System––the observing of rules until the habit of doing certain things, of behaving in certain ways, is confirmed, and, therefore, the art is acquired––is so successful in achieving precise results, that it is no wonder there should be endless attempts to straiten the whole field of education to the limits of a system.She goes on to say that though it is tempting to do this, and would be fine if a human were a machine, humans are not machines and cannot be educated mechanistically. There has to be more to education than just what it would take to train an accountant or secretary, or a "lady of society".
I've read about CM's distinction between "methods" and "system" many times, and never noticed it quite that way before, but this has to do with the limitations of habits. It seems she is saying that mechanical habits, useful as they may be, are not sufficient. This is helpful to me, both in measuring what role habits SHOULD take, and what shouldn't be expected from them.
I just recently read an article in the old Parents' Reviews, from 1902, called Limitations of Theory. It makes somewhat the same point.
I believe strongly in the importance of cultivating right habits, and in the power they exert over us; but sometimes I have felt that there was a danger of putting habit almost in the place of God--of thinking that everything can be accomplished by careful training, and that a child can simply, by care and watchful oversight, be turned out a great and good character. Valuable as habit is, it cannot renew the heart, and the mother who trusts entirely to her training is in danger of sad disappointment. It seems to me that those who place too great importance on habit run the risk of leaving God no room to work.And I already quoted the Catholic Encyclopedia which reiterates this:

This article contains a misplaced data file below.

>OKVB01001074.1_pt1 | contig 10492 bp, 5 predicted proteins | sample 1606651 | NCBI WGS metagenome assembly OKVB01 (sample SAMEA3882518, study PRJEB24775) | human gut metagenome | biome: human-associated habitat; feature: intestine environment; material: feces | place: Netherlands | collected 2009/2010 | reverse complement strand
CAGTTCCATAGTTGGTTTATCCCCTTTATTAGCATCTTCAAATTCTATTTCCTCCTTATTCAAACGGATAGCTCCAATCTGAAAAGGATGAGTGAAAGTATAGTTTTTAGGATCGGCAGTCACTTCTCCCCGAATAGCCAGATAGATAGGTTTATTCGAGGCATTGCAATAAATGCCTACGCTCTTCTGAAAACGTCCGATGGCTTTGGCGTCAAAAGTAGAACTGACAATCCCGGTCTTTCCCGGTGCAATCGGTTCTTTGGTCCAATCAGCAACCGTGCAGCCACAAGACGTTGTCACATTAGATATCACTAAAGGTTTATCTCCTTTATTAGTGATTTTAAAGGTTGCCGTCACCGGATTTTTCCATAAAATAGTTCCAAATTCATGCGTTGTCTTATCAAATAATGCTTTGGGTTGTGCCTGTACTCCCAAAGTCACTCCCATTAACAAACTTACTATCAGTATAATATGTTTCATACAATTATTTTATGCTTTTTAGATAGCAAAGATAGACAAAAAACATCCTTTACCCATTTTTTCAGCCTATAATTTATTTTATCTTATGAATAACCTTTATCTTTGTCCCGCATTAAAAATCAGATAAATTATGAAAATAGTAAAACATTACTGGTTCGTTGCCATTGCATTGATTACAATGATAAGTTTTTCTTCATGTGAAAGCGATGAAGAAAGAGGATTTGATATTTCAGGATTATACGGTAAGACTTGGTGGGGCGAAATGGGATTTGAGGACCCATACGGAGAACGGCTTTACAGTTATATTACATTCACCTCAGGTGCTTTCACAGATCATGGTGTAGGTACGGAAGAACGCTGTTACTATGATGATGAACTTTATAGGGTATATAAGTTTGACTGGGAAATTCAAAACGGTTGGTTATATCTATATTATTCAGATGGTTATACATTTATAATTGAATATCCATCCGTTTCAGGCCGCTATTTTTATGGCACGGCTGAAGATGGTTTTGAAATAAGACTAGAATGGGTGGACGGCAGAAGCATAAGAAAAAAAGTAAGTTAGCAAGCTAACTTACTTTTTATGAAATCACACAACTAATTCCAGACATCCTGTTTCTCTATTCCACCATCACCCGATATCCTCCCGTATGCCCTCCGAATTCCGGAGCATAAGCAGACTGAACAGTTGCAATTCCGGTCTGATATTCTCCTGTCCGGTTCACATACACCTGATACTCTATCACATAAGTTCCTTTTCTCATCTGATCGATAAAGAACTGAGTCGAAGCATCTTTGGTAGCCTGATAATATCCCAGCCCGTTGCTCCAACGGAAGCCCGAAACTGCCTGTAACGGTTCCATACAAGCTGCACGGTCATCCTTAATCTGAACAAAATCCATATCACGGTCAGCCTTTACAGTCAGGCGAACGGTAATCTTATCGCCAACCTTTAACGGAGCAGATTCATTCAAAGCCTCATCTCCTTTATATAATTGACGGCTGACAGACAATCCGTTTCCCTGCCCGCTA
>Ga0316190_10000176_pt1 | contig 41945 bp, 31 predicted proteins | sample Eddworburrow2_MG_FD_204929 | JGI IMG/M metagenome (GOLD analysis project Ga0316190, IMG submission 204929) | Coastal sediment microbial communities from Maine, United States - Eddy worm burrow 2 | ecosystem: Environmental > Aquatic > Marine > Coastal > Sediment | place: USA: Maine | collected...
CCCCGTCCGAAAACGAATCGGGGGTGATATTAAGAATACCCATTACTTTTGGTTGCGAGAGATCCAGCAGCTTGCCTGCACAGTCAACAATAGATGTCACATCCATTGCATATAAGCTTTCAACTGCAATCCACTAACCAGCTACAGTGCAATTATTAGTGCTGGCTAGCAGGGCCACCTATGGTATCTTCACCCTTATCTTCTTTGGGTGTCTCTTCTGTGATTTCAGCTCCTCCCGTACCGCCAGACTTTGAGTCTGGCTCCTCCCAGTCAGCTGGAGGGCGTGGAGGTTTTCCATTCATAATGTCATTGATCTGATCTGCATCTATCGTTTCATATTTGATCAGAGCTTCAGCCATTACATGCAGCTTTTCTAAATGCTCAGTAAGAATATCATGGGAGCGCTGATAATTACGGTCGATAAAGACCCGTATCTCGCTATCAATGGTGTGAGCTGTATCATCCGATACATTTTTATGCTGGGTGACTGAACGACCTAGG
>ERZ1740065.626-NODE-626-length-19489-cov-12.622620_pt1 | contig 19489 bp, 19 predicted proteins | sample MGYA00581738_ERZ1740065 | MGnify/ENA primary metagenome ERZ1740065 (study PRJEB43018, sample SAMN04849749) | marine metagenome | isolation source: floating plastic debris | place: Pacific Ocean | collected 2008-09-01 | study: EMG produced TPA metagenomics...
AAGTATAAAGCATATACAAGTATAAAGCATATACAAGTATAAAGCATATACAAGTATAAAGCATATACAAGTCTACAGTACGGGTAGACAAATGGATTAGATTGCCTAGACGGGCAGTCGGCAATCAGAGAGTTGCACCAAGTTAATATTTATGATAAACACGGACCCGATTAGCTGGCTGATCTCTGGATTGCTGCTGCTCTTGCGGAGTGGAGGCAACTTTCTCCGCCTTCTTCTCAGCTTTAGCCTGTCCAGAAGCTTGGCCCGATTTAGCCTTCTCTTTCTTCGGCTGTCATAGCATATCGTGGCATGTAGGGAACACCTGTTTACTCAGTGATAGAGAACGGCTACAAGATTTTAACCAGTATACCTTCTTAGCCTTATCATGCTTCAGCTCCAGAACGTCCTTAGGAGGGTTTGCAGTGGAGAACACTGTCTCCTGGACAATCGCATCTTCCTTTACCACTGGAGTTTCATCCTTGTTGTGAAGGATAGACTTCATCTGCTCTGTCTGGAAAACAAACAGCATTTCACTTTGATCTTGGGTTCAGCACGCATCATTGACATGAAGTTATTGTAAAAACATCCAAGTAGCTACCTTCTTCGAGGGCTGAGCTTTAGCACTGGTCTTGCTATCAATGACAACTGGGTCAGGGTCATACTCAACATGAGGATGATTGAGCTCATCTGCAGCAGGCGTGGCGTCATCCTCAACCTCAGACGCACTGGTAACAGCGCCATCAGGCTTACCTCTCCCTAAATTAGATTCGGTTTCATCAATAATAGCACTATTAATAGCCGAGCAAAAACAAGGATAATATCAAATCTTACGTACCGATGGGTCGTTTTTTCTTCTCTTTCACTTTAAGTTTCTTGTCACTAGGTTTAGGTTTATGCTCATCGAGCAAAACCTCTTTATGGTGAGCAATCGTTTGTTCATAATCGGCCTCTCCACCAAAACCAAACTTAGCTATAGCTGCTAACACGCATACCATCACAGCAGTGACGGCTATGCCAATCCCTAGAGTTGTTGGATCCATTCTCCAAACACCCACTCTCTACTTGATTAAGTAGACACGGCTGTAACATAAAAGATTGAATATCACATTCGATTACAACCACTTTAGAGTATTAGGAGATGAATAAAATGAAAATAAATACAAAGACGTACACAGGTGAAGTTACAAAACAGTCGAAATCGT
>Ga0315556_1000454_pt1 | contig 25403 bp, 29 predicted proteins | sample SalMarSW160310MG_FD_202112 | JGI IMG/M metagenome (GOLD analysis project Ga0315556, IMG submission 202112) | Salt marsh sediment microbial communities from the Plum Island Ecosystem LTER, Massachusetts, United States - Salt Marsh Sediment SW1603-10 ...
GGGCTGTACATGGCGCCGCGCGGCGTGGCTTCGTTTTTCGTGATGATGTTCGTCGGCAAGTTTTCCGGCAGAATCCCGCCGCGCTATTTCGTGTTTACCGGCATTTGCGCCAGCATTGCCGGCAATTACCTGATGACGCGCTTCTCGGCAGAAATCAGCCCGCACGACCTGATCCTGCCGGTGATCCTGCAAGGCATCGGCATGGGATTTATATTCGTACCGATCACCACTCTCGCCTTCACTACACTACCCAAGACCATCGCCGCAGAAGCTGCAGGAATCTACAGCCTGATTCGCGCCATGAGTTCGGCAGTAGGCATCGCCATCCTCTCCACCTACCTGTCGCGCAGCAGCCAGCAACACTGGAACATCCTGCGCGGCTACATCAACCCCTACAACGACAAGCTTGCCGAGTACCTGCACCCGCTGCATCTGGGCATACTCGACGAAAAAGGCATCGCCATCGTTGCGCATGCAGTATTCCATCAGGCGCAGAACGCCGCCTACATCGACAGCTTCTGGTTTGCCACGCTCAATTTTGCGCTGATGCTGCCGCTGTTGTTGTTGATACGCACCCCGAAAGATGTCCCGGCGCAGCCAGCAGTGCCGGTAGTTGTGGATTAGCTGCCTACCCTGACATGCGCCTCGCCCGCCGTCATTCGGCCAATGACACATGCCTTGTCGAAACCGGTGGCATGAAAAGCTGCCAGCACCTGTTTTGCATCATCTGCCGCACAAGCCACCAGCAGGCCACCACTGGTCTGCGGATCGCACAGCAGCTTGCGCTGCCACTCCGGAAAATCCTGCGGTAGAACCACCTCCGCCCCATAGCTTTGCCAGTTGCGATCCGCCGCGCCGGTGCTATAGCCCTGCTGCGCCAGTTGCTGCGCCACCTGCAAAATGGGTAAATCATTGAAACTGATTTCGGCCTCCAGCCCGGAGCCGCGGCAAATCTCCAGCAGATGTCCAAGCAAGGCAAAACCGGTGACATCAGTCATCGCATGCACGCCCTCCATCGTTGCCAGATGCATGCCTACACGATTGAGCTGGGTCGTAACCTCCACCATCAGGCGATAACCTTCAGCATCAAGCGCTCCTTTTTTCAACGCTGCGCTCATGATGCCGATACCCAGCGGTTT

... To change an old saying, we might say, "Habit is a good servant, but a bad master." What is done merely through habit is more or less mechanical, and there is a danger of want of adaptation to surroundings in those who are too much bound by it.
Reflection and attention....similar to vigilance for mothers, perhaps.
At the same time that habits grow, attention has to be paid to their dangers, and the child must not be allowed to become a mere automaton. Habits of reflection and attention, together with determination and strength of will, will enable the child to control, direct, and govern other habits.
In School Education Charlotte Mason remarks repeatedly that while habits form the physical self in many ways, ideas feed the mind. She also says that every habit has its origin in an idea. This is something I want to think over. Also, Dr Carpenter too wrote about the limitations of habits. I'm going to type that out for a separate post.